The different hardfacing techniques provide different results to suit a range of applications. This blog will describe the various hardfacing methods to help you determine the ideal method for your application or industry.
Types of Hardfacing Methods
There are various methods for hardfacing, which include:
Diode Laser Hardfacing
Diode laser hardfacing can increase lifespan and reduce wear of material handling components. The coating is extremely wear-resistant, relying on a laser to weld a thin metal layer embedded with super hard particles. Diode laser hardfacing produces a thin, smooth, and uniform coating. It provides a hard particle density of up to 75% and prevents burning carbides with low heat application.
Submerged Arc Welding (SAW)
SAW relies on flux to unite slag and protective gases into the weld pool. When welding, an arc forms between the flux and the workpiece surface through a continuously fed wire electrode. SAW provides excellent deposition rates, deep penetrating welds, and versatility to perform indoors and outdoors. The leftover flux can also be recycled using a flux recovery system.
Flux Cored Arc Welding (FCAW)
FCAW uses a continuously fed tubular flux-filled electrode and requires constant voltage. It is not ideal for all metals but provides excellent penetration and a high deposition rate. FCAW is suitable for any welding position and allows for manual, automatic, and semi-automatic operations. It is ideal for construction applications due to its mobility and speed.
Shielded Metal Arc Welding (SMAW)
This manual arc welding process relies on a covered flux consumable metal electrode that shields the weld pool. It forms an arc between the electrode and the metal substrate using an electric current. When laying the weld, the flux coating disintegrates and creates a layer of slag and shielding gas to protect the weld while cooling. SMAW has lower deposition rates than other welding techniques but works with a range of metals and alloys. It also allows for diesel or gas power, making it highly portable and suitable for remote regions.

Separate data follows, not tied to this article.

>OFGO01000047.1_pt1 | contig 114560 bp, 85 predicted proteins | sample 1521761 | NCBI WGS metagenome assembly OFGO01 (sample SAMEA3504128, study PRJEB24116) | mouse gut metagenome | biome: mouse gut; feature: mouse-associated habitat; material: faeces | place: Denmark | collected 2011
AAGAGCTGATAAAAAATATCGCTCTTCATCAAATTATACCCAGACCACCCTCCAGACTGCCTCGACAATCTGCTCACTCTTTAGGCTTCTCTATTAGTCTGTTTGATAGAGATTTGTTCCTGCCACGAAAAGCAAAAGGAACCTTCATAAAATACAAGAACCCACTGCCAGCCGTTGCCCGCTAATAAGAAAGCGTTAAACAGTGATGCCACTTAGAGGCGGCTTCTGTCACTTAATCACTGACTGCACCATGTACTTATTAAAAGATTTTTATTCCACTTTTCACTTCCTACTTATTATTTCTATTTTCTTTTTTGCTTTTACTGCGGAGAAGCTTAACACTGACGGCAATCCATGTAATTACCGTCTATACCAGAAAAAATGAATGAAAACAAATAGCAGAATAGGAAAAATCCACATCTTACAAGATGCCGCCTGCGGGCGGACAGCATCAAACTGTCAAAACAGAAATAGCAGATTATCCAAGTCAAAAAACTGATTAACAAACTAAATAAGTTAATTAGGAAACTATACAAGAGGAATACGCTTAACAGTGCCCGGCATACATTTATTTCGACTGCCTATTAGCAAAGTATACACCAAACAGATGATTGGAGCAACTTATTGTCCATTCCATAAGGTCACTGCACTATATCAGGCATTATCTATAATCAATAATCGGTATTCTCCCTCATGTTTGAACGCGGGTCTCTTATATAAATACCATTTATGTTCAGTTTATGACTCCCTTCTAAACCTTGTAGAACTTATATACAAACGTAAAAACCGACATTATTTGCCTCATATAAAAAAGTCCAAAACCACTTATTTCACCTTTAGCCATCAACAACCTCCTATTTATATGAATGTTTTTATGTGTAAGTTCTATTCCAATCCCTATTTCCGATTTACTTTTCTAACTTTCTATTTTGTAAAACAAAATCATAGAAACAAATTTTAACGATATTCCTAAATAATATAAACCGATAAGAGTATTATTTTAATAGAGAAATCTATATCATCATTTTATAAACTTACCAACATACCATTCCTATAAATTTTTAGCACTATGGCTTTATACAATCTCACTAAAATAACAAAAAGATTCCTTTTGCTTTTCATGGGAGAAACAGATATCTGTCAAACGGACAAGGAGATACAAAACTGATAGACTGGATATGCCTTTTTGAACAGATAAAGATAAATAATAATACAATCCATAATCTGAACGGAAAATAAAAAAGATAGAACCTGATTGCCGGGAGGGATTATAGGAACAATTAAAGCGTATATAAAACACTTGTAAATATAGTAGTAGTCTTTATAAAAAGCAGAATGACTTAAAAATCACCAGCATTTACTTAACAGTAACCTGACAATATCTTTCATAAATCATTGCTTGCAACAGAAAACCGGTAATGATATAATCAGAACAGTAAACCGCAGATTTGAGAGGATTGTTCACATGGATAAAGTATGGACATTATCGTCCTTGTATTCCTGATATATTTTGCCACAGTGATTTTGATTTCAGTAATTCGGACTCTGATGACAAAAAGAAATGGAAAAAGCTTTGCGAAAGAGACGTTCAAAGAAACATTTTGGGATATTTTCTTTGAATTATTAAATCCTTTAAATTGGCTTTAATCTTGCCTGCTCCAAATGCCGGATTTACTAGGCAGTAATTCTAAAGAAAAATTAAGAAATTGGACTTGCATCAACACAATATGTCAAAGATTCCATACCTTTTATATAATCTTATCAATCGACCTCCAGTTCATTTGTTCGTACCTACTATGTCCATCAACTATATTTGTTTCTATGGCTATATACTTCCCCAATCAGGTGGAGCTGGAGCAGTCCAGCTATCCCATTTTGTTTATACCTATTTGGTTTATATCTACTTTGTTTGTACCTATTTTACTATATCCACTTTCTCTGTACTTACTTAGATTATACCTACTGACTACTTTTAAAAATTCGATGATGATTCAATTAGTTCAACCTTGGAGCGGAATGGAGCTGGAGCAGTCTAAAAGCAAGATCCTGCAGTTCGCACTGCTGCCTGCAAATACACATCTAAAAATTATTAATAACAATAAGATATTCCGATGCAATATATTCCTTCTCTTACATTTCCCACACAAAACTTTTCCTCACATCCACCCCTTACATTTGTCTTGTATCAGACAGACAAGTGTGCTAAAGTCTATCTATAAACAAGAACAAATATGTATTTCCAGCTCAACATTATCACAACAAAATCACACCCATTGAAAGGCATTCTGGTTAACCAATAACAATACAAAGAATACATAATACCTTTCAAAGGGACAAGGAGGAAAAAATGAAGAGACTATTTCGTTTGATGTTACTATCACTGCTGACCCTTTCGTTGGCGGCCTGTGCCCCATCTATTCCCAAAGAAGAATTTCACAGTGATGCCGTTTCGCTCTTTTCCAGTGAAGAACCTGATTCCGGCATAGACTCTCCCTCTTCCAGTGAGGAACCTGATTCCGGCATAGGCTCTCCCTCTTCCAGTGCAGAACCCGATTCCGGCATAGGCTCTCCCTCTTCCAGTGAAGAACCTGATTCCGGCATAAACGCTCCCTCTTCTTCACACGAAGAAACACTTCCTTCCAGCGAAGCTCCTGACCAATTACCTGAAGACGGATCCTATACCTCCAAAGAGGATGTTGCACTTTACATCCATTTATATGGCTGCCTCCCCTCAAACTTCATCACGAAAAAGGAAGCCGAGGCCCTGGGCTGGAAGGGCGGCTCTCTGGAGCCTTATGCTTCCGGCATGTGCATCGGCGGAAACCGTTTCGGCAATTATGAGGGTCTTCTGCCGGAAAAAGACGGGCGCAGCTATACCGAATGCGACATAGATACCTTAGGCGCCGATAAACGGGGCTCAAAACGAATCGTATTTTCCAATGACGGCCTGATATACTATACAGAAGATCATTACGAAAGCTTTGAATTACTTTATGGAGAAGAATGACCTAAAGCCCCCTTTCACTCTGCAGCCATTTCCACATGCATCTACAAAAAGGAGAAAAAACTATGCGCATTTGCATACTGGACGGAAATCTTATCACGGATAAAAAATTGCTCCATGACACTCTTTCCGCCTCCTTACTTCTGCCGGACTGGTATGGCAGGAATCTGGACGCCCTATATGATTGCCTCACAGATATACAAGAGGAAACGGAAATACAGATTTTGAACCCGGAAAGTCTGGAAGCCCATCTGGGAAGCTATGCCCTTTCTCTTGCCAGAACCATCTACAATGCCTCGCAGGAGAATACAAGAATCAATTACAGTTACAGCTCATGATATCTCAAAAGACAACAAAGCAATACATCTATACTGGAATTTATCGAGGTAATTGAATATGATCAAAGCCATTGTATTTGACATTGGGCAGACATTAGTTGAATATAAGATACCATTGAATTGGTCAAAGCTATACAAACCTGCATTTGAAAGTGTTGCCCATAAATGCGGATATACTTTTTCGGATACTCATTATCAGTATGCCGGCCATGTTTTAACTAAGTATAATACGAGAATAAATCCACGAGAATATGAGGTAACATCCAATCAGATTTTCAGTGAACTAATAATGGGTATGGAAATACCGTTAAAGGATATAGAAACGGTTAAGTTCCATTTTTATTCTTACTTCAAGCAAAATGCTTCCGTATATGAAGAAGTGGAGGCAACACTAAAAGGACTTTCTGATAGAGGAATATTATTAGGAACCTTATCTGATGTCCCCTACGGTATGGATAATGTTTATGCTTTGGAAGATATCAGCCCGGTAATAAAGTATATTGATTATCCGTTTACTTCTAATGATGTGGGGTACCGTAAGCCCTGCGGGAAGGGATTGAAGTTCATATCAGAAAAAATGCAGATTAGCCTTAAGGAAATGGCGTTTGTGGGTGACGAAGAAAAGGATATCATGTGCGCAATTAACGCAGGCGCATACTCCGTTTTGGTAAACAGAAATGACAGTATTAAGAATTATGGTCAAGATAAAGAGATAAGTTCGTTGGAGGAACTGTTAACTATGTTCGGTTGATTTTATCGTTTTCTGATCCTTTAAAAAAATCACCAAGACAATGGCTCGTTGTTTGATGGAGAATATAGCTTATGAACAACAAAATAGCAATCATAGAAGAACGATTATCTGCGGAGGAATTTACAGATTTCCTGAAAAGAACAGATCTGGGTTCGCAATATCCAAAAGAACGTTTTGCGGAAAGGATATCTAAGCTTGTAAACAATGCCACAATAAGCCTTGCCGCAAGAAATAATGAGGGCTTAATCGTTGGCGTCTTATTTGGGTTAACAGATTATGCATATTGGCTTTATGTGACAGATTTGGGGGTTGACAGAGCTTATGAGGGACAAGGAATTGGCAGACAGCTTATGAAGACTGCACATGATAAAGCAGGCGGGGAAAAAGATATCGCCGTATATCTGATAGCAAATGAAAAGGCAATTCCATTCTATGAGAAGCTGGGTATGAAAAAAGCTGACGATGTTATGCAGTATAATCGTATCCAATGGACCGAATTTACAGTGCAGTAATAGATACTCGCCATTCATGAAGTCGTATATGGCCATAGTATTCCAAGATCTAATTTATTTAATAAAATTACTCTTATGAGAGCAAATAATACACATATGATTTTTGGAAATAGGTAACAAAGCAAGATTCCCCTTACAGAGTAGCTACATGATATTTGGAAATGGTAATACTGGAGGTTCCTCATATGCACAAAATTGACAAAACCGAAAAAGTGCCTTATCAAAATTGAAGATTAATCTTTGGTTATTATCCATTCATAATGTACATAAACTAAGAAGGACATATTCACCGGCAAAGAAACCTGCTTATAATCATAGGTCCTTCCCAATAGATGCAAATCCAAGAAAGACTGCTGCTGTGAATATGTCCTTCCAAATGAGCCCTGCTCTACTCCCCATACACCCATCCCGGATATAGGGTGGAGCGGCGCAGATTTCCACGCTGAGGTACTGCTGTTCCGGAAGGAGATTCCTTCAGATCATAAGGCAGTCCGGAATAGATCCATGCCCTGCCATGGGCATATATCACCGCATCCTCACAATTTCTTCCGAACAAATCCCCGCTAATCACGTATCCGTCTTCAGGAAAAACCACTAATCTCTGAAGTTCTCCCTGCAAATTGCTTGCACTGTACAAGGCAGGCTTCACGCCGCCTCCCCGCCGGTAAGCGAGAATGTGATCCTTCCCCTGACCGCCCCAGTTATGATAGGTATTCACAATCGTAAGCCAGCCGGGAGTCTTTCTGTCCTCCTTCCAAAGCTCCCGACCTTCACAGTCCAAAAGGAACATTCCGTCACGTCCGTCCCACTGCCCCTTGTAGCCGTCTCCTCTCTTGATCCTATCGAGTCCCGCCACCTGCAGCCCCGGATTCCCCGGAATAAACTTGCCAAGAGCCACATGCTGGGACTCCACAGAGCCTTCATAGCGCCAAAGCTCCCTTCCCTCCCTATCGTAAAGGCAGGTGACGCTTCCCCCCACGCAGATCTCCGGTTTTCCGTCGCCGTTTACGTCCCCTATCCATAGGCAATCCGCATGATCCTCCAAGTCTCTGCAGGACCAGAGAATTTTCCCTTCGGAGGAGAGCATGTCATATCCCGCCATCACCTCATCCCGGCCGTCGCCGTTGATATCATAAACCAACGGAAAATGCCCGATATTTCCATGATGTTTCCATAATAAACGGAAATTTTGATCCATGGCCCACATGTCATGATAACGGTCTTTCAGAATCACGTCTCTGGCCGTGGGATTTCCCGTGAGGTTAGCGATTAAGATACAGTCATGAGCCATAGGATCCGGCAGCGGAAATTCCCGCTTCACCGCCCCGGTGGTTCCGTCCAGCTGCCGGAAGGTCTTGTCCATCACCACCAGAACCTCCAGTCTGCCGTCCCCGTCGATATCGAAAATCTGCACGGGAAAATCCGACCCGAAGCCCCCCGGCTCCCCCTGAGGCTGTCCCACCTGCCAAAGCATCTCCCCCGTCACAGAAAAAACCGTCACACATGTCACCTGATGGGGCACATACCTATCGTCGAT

Gas Metal Arc Welding (GMAW)
GMAW or MIG welding relies on a welding gun with a consumable wire electrode and a shielding gas. The process is automatic or semi-automatic and typically uses a constant voltage. While it is unusable for overhead and vertical welds, it requires little cleaning post-weld thanks to its low slag generation and provides high deposition rates with low consumable costs.
Gas Tungsten Arc Welding (GTAW)
GTAW or TIG welding creates an arc between the workpiece and a non-consumable electrode, and an inert gas barrier is formed to protect the welding pool. It has lower deposition rates than other methods but leaves a clean finish without producing slag. GTAW also offers a high range of flexibility, allowing welding to be manually or automatically performed in any position and with a wide range of metals.
Thermal spraying is a hardcoating method that sprays heated or melted materials onto a surface. It relies on chemical or electrical heating to spread a coating up to several millimeters thick over a large area with a higher deposition rate than other methods. Thermal spraying works with various material surfaces and does not heat the surface significantly, making it suitable for coating flammable materials.
Oxygen-acetylene hardfacing is a relatively simple method for those familiar with welding. It is not ideal for coating large components, but it provides low weld deposit dilution and provides enhanced control of the deposit shape. Oxygen-acetylene also delivers lower thermal shock with a slower heating and cooling process.
Metal Compatibility With Hardfacing
Various metals are compatible with hardfacing. The primary requirement for a prospective material to be compatible with hardfacing is a carbon content lower than 1%. Low-alloy steels and carbon steels are typically compatible, but high-carbon alloys may require a special buffer layer.
The following metals offer compatibility with hardfacing:
- Nickel-Based Alloys
- Cast Iron and Steel
- Stainless Steel
- Copper-Based Alloys
- Manganese Steel
Partner With Titanova for Your Laser Hardfacing Needs
Industrial hardfacing can be applied to various materials using diode lasers, thermal spray, and several welding methods. Each method provides unique benefits and can reliably apply a hardfacing coating on a range of metals. Learn more about Titanova’s laser hardfacing capabilities and contact us to speak with a representative today.